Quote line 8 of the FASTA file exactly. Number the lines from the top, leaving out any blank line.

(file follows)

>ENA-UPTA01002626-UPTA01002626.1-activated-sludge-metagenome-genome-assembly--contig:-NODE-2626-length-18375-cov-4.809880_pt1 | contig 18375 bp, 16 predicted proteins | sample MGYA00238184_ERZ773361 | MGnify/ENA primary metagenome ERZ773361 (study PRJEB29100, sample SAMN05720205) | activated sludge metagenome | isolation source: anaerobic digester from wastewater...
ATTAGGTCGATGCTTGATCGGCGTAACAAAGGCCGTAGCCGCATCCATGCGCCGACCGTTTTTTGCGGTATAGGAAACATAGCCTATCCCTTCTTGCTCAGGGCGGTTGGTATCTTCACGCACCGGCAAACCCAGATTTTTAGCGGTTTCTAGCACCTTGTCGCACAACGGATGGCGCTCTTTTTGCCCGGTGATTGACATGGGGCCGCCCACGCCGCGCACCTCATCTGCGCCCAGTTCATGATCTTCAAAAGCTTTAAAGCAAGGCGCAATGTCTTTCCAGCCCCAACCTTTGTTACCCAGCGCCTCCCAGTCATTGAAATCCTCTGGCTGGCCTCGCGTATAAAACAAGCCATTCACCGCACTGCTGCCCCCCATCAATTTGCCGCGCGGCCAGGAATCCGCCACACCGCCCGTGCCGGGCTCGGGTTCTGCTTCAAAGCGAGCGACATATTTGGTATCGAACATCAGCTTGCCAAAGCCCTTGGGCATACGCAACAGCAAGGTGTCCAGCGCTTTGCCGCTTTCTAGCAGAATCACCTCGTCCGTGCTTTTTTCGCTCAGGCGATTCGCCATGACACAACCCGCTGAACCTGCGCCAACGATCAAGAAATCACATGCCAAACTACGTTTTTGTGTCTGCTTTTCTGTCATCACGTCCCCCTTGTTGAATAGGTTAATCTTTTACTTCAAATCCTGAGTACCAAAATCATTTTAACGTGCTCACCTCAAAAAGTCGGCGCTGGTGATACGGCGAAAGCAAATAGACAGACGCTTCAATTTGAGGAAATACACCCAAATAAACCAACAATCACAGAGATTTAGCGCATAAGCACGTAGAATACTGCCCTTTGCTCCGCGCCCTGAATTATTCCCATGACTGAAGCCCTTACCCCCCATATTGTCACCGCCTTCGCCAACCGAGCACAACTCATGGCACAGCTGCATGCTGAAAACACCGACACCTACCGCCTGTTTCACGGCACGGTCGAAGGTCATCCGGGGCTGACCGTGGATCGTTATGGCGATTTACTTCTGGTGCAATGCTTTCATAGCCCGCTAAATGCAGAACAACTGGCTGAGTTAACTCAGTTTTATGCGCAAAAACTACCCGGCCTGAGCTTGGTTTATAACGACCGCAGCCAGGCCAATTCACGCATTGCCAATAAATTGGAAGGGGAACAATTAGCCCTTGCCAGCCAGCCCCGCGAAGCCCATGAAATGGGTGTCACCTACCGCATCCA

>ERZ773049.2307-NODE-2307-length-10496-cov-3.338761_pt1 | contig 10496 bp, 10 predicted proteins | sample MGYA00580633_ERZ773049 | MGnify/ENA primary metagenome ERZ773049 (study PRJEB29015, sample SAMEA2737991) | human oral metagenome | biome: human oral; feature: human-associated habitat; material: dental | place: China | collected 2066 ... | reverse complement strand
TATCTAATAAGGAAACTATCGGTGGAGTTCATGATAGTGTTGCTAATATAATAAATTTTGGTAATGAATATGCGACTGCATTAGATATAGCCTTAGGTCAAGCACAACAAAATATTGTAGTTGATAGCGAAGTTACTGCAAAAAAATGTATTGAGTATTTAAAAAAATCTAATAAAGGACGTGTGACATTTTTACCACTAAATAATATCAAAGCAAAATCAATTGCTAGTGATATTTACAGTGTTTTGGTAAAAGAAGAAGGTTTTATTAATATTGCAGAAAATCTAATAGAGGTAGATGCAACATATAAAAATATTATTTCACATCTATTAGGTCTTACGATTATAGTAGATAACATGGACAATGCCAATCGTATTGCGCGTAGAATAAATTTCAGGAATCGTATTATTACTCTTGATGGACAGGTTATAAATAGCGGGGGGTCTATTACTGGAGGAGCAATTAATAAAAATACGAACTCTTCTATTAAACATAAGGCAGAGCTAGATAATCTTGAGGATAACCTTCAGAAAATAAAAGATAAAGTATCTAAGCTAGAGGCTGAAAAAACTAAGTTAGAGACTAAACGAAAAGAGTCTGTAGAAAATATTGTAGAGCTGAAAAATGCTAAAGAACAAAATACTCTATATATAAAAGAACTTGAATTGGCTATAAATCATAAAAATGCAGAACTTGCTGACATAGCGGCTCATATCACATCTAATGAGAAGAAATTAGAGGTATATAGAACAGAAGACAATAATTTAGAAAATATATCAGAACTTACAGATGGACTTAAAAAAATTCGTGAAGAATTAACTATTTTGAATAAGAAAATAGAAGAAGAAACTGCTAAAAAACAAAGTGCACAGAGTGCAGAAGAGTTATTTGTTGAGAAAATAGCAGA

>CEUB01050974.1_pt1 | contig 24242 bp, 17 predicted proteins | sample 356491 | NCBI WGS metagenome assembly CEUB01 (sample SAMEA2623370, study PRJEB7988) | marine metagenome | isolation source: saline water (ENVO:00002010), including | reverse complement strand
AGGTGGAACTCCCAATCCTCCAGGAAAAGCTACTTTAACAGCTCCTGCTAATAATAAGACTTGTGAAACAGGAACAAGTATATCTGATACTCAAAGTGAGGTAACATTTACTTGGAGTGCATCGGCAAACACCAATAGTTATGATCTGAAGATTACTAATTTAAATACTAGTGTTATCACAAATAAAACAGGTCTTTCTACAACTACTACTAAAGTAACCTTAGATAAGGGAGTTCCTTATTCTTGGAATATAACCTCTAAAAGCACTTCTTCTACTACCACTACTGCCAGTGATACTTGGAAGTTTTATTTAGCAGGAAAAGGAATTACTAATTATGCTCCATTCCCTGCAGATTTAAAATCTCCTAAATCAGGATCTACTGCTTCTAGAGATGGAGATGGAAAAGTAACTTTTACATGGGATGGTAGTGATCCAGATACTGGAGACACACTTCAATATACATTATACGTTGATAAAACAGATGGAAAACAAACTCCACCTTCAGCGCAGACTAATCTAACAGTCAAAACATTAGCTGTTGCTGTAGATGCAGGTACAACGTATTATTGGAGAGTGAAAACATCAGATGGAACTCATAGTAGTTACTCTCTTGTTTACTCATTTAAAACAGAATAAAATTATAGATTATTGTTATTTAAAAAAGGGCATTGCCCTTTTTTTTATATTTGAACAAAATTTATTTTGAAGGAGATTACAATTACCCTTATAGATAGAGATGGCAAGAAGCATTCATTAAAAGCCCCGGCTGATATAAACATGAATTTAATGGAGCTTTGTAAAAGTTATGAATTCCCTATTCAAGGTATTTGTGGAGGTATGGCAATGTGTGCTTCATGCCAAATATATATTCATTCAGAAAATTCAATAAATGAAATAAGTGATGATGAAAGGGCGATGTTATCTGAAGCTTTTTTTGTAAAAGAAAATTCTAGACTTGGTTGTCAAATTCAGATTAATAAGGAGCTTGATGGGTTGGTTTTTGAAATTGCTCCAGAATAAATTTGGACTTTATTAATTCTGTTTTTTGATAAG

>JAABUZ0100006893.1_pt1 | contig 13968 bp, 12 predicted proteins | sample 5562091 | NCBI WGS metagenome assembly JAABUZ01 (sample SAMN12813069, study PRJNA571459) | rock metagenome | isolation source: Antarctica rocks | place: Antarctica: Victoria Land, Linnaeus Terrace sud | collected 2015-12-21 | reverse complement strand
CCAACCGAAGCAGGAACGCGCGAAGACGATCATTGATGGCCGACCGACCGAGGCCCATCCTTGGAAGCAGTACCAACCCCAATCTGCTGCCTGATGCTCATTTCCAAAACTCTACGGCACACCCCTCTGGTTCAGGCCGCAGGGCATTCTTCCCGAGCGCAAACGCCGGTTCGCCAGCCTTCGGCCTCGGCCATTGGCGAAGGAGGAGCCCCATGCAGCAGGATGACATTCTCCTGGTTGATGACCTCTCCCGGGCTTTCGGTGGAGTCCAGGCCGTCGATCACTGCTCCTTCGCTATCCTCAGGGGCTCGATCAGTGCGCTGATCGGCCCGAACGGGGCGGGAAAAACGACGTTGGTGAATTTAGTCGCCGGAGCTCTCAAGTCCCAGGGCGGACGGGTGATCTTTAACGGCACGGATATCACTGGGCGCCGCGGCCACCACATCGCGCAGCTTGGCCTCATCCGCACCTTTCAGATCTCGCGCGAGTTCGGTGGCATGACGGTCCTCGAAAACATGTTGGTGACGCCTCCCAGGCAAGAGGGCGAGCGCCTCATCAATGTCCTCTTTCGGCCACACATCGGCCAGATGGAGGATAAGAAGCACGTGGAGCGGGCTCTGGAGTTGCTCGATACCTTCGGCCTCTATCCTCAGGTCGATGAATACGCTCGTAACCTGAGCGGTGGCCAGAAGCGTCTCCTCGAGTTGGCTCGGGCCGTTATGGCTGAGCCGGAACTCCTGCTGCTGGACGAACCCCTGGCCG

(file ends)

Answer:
CCAACCGAAGCAGGAACGCGCGAAGACGATCATTGATGGCCGACCGACCGAGGCCCATCCTTGGAAGCAGTACCAACCCCAATCTGCTGCCTGATGCTCATTTCCAAAACTCTACGGCACACCCCTCTGGTTCAGGCCGCAGGGCATTCTTCCCGAGCGCAAACGCCGGTTCGCCAGCCTTCGGCCTCGGCCATTGGCGAAGGAGGAGCCCCATGCAGCAGGATGACATTCTCCTGGTTGATGACCTCTCCCGGGCTTTCGGTGGAGTCCAGGCCGTCGATCACTGCTCCTTCGCTATCCTCAGGGGCTCGATCAGTGCGCTGATCGGCCCGAACGGGGCGGGAAAAACGACGTTGGTGAATTTAGTCGCCGGAGCTCTCAAGTCCCAGGGCGGACGGGTGATCTTTAACGGCACGGATATCACTGGGCGCCGCGGCCACCACATCGCGCAGCTTGGCCTCATCCGCACCTTTCAGATCTCGCGCGAGTTCGGTGGCATGACGGTCCTCGAAAACATGTTGGTGACGCCTCCCAGGCAAGAGGGCGAGCGCCTCATCAATGTCCTCTTTCGGCCACACATCGGCCAGATGGAGGATAAGAAGCACGTGGAGCGGGCTCTGGAGTTGCTCGATACCTTCGGCCTCTATCCTCAGGTCGATGAATACGCTCGTAACCTGAGCGGTGGCCAGAAGCGTCTCCTCGAGTTGGCTCGGGCCGTTATGGCTGAGCCGGAACTCCTGCTGCTGGACGAACCCCTGGCCG